Enter your email to receive the Library of Social Science Newsletter:   
A Disturbing Hypothesis
In her paper, “War and National Renewal: Civil Religion and Blood Sacrifice in American Culture” (2012), Agnieszka Monnet writes about the “troubling argument” about modern national cohesion as “dependent on blood sacrifice.” She states that nothing could seem more wrong than to propose that the nation might “need members to die for it on a regular basis in order to sustain its sense of unity.”

Commenting on Nations Have the Right to Kill (Koenigsberg, 2009) in From War to Peace (2011), Kent Shifferd writes about the “disturbing” hypothesis that human beings go to war to “prove that the nation is real;” that the power of the nation grows out of its ability to “sacrifice human beings to itself.”

The criterion for judging a hypothesis is never how it makes us feel—but whether it is true or not. Many of the ideas that changed the course of history originally were experienced as “troubling”—and deeply disturbing.
Below is an edited version of Kent Shifferd’s commentary on Nations Have the Right to Kill that appeared in Shifferd’s book, From War to Peace.
From War to Peace:
A Guide to the Next Hundred Years
From War to Peace: A Guide to the Next Hundred Years Author: Kent Shifferd
Hardcover: 240 pages
Publisher: McFarland (2011)
Language: English
Hardcover: $35.00
ISBN: 978-0786461448
Kent D. Shifferd has taught for 35 years at Northland College, the University of Wisconsin, Ripon College, and United Theological Seminary.
For information on ordering from Amazon, please click here.
It is disturbing to consider the ways in which the minds of young men are manipulated using psychological techniques in order to get them to kill—and the ways that killing disturbs their minds. But there is an even more disturbing hypothesis about psychology and the very existence of war itself.

Scholar Richard Koenigsberg and others argue that war is the result of a desire on the part of a society as a whole to kill its own young men in order to prove the very existence of a meaningful society that can confirm our existence.

Koenigsberg recasts the perception of war from its traditional explanations as normative, glorious and honorable. He argues that we are delusional if we think the colossal slaughter and maiming of young men and civilians of all ages can be characterized in that way. The emperor has no clothes. War is about the mass production of corpses and mutilated bodies.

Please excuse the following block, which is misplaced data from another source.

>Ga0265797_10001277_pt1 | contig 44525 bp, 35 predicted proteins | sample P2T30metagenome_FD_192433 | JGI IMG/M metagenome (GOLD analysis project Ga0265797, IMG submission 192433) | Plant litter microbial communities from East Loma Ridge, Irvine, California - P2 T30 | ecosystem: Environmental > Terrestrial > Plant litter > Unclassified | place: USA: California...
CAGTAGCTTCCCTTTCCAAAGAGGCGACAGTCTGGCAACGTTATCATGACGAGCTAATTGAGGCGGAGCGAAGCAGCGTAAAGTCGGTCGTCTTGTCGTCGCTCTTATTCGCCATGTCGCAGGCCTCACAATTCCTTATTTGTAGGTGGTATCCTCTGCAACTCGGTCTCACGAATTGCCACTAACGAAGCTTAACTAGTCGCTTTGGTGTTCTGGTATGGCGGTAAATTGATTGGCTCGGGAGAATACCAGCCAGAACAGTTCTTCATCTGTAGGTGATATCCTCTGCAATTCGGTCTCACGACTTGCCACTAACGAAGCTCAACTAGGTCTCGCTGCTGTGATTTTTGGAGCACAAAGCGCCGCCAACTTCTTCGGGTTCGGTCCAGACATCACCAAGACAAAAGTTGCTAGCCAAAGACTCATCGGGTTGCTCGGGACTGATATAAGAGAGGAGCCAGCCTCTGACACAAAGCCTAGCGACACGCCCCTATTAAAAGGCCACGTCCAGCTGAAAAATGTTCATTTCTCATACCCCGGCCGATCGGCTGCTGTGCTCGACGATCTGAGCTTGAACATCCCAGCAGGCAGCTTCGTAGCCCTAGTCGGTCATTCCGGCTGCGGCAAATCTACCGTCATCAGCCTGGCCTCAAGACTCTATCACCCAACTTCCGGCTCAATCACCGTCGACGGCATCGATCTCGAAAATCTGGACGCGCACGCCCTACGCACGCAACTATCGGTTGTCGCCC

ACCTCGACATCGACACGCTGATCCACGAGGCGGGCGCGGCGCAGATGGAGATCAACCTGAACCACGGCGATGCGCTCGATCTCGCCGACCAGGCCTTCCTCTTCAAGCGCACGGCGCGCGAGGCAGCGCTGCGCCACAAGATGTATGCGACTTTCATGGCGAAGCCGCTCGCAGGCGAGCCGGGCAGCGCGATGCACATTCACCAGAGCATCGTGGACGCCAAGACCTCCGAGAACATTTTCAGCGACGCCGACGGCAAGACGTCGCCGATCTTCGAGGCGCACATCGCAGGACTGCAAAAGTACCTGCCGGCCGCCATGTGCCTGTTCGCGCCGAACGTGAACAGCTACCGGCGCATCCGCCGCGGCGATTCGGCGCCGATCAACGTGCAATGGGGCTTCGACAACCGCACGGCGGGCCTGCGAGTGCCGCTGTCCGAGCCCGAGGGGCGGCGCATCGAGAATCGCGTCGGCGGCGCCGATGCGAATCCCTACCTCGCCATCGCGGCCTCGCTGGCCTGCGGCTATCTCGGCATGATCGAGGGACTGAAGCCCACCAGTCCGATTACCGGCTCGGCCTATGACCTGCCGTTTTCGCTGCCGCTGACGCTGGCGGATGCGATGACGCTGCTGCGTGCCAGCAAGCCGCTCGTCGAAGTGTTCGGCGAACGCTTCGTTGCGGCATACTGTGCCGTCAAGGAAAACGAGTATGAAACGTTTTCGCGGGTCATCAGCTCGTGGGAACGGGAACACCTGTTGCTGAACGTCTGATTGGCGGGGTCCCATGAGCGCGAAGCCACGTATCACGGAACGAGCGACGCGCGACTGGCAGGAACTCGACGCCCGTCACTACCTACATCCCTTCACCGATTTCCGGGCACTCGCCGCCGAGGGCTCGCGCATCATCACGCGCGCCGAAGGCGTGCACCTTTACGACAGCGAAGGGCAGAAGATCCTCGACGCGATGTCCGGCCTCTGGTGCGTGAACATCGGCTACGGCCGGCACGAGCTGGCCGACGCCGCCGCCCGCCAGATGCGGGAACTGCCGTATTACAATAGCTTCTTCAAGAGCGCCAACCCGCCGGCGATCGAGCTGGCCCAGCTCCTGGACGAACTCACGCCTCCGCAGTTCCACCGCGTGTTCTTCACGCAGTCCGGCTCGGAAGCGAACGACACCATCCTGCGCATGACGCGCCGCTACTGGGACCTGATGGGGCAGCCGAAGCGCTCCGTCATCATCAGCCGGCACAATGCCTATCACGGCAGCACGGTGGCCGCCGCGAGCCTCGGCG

War is a psychopathology that grips whole nations, yet one to which they remain blind. War arises out of the mind of the collective. While men say they go to war for honor, or territory, or self-defense, or empire, or whatever political or economic cause, in fact they go to war to prove that the nation is real. The only way to do this is to show its power by its ability to sacrifice human beings to itself. And, he asserts, not only those of the "enemy," but even more so, its own young men. In fact, we go to war in order to get our own boys killed. Then we can feel a meaningful emotional relationship to the nation.

Durkheim argued that the nation, like other institutions, is a mental construct, an invention of convenience to counter the centrifugal forces that would, if unchecked, tear society apart. In reality, living within these continually shifting boundaries are different classes and ethnic groups and religious sects and individuals with different interests, all divided from one another in varying degrees of competition and even hostility.

Advanced industrial societies especially require a "common faith, a common conscience collective, if they were not to disintegrate into heaps of mutually antagonistic and self-seeking individuals." So what holds them together? The myth, or totem, of the nation. Durkheim believed that God is society writ large, and hence our identification with society is emotionally extremely powerful, especially since this nation-state god requires ritual sacrifice.

Rene Girard argues that disparate conglomerates of people and groups we call society, or nations, can only continue to exist in some semblance of unity if it identifies a scapegoat, a sacrificial victim, and so deflects violence outward—as the Germans did with the Jews, just to take the most famous case. We know who we are and we validate who we are by destroying the enemy. "We" are not "them" and define ourselves in contrast to them.